BGSU budget not bleak?

Financial statements and not the budget are what tell the true story of Bowling Green State University’s
fiscal situation, a professor of economics from Wright State University said Thursday at BGSU.
Dr. Rudy Fichtenbaum said budgets are planning documents, while the financial statements contain the
actual numbers and provide a more complete picture of what a university is doing with its money.
Fichtenbaum, who is also chief negotiator for the Wright State Chapter of the American Association of
University Professors, was on campus at the invitation of the BGSU Faculty Association. The group is
conducting a card signing drive to seek an election to allow faculty to organize for collective
bargaining at BGSU.
He said BGSU is no worse off financially than any other public university in Ohio and stacks up very
favorably in many categories. He spent about 90 minutes providing suggestions on how to use financial
statements to further the group’s effort.
While BGSU faculty raises have been small or non-existent, Wright State faculty received a 3 percent
increase last year, 5 percent this year and will get another five percent next year. Enrollment at
Wright State is up six percent this year.
He said University of Toledo faculty, also unionized, received a three percent raise last year and got a
three percent raise this year after it was learned that bonuses were being paid to administrators.
Fichtenbaum said the UT group used a "pigs at the trough" approach to get its point across and
also got the university to drop furloughs.
Kent State faculty, also organized, are receiving a 3 percent raise and bonuses of $2,500 to $2,800.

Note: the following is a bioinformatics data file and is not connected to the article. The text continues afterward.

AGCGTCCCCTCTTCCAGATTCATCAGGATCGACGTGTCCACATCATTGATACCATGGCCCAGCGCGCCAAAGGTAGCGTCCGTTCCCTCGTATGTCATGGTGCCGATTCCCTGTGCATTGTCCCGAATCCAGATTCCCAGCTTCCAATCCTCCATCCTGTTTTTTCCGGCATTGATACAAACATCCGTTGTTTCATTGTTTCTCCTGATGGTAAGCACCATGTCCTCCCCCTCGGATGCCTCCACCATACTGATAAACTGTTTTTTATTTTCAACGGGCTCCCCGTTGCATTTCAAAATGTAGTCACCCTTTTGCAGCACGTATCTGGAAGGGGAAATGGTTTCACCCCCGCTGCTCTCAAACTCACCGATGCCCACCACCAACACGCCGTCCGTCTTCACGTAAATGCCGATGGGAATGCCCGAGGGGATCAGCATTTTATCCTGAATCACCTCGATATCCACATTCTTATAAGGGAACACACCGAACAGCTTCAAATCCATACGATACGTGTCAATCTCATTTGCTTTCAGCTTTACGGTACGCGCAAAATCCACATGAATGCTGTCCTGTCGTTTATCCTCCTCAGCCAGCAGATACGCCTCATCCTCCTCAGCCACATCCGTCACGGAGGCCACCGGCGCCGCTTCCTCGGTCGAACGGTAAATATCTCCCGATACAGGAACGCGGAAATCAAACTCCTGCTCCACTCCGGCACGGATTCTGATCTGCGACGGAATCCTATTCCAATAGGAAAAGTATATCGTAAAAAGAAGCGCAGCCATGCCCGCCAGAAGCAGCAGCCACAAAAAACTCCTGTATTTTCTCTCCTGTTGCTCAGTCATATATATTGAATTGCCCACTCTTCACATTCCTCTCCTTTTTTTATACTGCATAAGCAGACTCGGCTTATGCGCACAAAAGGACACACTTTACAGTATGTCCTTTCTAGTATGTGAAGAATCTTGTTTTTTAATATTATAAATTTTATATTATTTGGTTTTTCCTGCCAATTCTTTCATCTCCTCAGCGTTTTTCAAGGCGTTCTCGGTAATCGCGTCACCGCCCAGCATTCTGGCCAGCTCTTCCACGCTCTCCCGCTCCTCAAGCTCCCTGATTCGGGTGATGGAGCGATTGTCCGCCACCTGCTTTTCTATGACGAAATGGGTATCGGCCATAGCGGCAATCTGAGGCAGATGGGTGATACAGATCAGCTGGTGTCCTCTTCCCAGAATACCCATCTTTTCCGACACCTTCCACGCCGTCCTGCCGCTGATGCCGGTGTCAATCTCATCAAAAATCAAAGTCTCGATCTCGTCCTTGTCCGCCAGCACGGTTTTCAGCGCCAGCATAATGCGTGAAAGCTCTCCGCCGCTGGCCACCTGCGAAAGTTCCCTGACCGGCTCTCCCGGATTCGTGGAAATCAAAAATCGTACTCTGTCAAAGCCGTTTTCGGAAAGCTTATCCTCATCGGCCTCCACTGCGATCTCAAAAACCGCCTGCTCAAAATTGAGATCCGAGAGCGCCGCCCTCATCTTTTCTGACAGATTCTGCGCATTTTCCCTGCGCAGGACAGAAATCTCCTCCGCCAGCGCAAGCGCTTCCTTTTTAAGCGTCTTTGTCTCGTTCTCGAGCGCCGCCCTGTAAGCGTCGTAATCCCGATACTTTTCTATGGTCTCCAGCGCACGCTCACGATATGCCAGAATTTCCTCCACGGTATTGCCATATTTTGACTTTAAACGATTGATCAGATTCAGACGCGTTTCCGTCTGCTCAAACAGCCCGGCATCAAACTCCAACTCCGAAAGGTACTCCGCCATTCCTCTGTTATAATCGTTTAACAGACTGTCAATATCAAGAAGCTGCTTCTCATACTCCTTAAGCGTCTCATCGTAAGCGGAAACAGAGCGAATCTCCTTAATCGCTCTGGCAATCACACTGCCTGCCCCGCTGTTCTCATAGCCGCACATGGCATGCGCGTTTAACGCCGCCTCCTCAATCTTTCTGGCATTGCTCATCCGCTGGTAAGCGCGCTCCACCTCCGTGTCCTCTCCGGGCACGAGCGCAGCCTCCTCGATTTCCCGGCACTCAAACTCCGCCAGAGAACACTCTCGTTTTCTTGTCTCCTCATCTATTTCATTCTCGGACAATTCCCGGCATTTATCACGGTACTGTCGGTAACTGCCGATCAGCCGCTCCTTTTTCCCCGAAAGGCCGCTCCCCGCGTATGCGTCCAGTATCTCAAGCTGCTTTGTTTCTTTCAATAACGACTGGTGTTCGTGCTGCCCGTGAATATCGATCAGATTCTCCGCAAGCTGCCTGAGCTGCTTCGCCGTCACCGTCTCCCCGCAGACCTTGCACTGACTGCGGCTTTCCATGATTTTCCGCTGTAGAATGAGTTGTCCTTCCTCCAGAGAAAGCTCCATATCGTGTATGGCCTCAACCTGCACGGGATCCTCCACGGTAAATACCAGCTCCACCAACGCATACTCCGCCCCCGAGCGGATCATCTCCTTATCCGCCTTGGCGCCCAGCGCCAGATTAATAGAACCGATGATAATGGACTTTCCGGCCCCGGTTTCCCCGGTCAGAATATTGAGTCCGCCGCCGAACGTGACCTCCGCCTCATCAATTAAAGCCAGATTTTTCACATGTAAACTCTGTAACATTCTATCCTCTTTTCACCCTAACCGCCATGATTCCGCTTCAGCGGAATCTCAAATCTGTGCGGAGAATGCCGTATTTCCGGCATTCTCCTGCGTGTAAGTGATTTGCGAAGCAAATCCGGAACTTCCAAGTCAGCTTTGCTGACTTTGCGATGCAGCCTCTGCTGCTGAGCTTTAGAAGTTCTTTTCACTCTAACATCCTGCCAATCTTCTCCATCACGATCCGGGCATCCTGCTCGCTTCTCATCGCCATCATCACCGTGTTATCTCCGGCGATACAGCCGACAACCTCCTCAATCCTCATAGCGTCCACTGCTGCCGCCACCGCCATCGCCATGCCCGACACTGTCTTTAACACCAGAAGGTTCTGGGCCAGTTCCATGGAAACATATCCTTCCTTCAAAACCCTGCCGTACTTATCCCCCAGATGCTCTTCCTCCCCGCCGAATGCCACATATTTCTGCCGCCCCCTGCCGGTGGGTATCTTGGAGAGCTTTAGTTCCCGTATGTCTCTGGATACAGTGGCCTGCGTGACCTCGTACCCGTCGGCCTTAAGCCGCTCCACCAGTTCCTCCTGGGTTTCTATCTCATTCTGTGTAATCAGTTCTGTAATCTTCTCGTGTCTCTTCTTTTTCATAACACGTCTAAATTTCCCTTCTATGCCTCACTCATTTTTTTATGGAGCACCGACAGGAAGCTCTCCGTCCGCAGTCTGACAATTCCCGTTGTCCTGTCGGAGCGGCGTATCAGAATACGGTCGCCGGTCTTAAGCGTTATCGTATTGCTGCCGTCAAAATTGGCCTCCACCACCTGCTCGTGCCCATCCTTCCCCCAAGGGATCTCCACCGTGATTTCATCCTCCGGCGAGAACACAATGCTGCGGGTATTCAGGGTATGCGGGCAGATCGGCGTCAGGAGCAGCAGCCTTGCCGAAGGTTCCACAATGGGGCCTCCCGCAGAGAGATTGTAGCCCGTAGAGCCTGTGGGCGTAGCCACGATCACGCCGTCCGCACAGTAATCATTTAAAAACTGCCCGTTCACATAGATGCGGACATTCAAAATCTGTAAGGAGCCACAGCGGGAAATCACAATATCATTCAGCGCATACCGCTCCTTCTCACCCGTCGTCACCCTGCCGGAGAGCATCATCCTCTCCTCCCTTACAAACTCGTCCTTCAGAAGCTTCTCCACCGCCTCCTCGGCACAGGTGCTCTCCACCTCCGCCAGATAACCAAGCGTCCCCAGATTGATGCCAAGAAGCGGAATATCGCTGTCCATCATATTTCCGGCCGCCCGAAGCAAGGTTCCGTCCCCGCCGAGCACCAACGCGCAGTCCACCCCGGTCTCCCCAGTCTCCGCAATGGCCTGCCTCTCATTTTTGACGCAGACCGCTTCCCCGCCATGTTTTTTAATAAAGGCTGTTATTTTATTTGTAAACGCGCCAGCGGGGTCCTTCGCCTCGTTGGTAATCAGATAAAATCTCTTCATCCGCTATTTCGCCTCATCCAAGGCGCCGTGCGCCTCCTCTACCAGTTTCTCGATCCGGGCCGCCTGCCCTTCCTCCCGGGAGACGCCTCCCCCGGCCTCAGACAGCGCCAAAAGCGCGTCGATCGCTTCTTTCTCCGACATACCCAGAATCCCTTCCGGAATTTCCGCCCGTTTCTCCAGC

"A union gives you a fighting chance to get a piece of the pie. Without a union you are left with
collective begging," he said. "It’s a matter of priorities. Your university is not any worse
off than any of the others."
Over a period of 2004 through 2008 he said BGSU’s budget underestimated actual tuition revenue and the
university set aside about $3 million for "strategic initiatives." He suggested faculty ask
what the university has gotten for those initiatives "or is it just a slush fund for someone’s pet
projects."
Fichtenbaum said BGSU, like other institutions, saw a drop in the value of its investments in the last
year but he predicted the figures would probably look a lot better by early 2010 because of the rebound
in the stock market.
Citing a formula from Senate Bill 6, he offered a chart the Ohio Board of Regents uses to determine if
universities are in good financial shape. The system uses a rating of 1 to 5, with 5 being the highest.
BG was rated 3.4 in the latest (2008) and had been as high as 4 on the scale. Only Wright State, Kent
State and Miami rated higher, with BGSU and Ohio State at 3.4. None of the state schools were near the
1.75 level, which can result in an institution being placed on fiscal watch.
Fichtenbaum said BG has a solid A2 bond rating, with Ohio State and Kent State the only state schools
with higher ratings.